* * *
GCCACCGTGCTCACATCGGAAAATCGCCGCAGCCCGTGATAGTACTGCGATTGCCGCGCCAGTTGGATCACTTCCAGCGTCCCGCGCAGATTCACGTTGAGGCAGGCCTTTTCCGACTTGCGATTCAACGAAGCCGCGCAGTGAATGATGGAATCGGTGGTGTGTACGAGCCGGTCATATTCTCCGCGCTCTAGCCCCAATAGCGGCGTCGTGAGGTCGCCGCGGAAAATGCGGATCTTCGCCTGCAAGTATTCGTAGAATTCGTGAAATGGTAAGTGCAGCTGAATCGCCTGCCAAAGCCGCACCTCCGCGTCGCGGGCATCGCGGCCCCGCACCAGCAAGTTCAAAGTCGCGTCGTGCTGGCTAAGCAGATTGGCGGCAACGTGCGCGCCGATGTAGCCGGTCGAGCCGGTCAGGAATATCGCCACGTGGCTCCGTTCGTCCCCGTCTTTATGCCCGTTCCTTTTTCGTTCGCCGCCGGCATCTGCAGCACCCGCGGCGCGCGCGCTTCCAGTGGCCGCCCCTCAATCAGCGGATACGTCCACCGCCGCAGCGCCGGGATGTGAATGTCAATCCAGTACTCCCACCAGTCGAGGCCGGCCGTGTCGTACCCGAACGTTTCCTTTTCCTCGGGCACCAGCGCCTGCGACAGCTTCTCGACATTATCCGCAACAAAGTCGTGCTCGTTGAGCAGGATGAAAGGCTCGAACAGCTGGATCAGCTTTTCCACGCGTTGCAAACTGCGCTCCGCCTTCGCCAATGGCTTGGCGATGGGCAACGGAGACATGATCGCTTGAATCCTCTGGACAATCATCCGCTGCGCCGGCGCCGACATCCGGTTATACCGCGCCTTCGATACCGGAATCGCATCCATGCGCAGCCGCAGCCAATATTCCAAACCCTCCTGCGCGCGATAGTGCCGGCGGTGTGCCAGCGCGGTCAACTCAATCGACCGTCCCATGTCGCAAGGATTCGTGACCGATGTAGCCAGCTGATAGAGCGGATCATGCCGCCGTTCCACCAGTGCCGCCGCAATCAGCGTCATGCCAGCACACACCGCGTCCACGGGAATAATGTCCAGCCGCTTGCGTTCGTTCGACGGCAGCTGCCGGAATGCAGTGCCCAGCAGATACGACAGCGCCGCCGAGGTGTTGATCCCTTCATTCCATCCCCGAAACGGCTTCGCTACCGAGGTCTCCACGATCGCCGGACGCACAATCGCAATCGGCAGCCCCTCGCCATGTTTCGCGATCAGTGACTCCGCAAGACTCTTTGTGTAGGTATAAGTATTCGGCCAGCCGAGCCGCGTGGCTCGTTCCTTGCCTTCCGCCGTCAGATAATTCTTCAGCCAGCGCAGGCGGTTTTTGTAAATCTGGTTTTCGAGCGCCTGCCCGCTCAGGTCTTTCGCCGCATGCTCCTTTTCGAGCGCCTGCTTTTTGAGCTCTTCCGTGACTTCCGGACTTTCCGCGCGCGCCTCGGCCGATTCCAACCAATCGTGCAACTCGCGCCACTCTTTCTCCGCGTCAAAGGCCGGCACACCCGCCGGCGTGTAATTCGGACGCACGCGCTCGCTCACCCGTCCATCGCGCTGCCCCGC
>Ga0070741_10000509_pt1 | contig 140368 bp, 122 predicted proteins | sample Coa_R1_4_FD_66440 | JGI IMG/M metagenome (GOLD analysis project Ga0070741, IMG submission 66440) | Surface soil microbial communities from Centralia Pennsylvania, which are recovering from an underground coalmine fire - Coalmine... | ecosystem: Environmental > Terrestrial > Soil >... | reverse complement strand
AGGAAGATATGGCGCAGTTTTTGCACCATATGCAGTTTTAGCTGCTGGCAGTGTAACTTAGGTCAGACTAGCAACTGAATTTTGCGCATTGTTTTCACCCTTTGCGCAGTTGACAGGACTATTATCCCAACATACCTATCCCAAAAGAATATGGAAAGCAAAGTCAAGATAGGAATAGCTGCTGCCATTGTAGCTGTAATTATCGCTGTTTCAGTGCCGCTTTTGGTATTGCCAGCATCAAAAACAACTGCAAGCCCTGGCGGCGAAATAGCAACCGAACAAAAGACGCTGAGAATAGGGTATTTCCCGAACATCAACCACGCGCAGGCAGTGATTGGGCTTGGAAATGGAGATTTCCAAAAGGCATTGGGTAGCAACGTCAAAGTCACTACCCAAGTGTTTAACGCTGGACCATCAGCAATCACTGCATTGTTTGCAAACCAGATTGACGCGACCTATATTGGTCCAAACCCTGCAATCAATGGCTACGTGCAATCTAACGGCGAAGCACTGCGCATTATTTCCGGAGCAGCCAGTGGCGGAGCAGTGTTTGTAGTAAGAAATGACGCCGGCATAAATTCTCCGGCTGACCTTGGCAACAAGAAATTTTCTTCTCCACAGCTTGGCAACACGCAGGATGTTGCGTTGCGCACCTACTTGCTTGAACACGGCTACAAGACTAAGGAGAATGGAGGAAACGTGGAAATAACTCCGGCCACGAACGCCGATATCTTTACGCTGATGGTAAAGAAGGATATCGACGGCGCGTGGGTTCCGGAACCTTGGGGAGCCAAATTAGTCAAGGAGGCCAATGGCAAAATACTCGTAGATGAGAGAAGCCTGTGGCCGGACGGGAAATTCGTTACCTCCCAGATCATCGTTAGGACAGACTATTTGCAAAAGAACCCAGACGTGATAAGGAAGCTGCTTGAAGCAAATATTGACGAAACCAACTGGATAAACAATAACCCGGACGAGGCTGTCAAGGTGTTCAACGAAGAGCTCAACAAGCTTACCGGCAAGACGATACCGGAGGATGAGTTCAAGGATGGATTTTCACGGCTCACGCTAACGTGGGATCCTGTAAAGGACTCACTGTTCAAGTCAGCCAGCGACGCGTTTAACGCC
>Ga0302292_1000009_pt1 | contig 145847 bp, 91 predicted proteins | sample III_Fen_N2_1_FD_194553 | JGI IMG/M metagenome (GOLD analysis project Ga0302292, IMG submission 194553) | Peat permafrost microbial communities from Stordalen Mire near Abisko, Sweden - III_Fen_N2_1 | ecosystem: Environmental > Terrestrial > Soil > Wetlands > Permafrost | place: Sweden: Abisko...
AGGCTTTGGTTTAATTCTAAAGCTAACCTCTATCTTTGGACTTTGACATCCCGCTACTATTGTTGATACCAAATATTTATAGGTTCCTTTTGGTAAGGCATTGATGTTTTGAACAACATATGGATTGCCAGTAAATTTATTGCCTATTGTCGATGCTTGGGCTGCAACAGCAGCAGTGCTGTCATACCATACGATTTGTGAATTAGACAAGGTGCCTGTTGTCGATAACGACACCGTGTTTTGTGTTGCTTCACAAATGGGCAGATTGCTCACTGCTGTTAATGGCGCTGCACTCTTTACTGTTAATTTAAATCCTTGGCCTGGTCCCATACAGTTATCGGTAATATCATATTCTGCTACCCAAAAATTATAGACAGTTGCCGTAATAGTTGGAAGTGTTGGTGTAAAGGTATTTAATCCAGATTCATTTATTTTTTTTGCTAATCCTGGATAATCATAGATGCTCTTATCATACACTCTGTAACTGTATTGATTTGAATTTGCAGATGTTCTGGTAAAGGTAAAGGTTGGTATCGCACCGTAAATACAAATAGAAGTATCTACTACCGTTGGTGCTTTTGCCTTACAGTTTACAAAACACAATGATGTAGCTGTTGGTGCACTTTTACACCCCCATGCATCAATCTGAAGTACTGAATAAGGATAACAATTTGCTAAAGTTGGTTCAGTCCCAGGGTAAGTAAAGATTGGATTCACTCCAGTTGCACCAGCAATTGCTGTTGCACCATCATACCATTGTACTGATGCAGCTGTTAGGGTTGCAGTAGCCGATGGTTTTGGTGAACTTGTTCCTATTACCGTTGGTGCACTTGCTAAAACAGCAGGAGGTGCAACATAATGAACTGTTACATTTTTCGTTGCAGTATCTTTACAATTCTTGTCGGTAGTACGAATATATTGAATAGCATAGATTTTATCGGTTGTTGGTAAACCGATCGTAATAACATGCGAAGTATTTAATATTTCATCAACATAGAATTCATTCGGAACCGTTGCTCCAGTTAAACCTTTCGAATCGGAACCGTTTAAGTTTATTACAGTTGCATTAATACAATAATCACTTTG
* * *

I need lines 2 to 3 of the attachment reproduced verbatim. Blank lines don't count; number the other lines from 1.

>Ga0070741_10000509_pt1 | contig 140368 bp, 122 predicted proteins | sample Coa_R1_4_FD_66440 | JGI IMG/M metagenome (GOLD analysis project Ga0070741, IMG submission 66440) | Surface soil microbial communities from Centralia Pennsylvania, which are recovering from an underground coalmine fire - Coalmine... | ecosystem: Environmental > Terrestrial > Soil >... | reverse complement strand
AGGAAGATATGGCGCAGTTTTTGCACCATATGCAGTTTTAGCTGCTGGCAGTGTAACTTAGGTCAGACTAGCAACTGAATTTTGCGCATTGTTTTCACCCTTTGCGCAGTTGACAGGACTATTATCCCAACATACCTATCCCAAAAGAATATGGAAAGCAAAGTCAAGATAGGAATAGCTGCTGCCATTGTAGCTGTAATTATCGCTGTTTCAGTGCCGCTTTTGGTATTGCCAGCATCAAAAACAACTGCAAGCCCTGGCGGCGAAATAGCAACCGAACAAAAGACGCTGAGAATAGGGTATTTCCCGAACATCAACCACGCGCAGGCAGTGATTGGGCTTGGAAATGGAGATTTCCAAAAGGCATTGGGTAGCAACGTCAAAGTCACTACCCAAGTGTTTAACGCTGGACCATCAGCAATCACTGCATTGTTTGCAAACCAGATTGACGCGACCTATATTGGTCCAAACCCTGCAATCAATGGCTACGTGCAATCTAACGGCGAAGCACTGCGCATTATTTCCGGAGCAGCCAGTGGCGGAGCAGTGTTTGTAGTAAGAAATGACGCCGGCATAAATTCTCCGGCTGACCTTGGCAACAAGAAATTTTCTTCTCCACAGCTTGGCAACACGCAGGATGTTGCGTTGCGCACCTACTTGCTTGAACACGGCTACAAGACTAAGGAGAATGGAGGAAACGTGGAAATAACTCCGGCCACGAACGCCGATATCTTTACGCTGATGGTAAAGAAGGATATCGACGGCGCGTGGGTTCCGGAACCTTGGGGAGCCAAATTAGTCAAGGAGGCCAATGGCAAAATACTCGTAGATGAGAGAAGCCTGTGGCCGGACGGGAAATTCGTTACCTCCCAGATCATCGTTAGGACAGACTATTTGCAAAAGAACCCAGACGTGATAAGGAAGCTGCTTGAAGCAAATATTGACGAAACCAACTGGATAAACAATAACCCGGACGAGGCTGTCAAGGTGTTCAACGAAGAGCTCAACAAGCTTACCGGCAAGACGATACCGGAGGATGAGTTCAAGGATGGATTTTCACGGCTCACGCTAACGTGGGATCCTGTAAAGGACTCACTGTTCAAGTCAGCCAGCGACGCGTTTAACGCC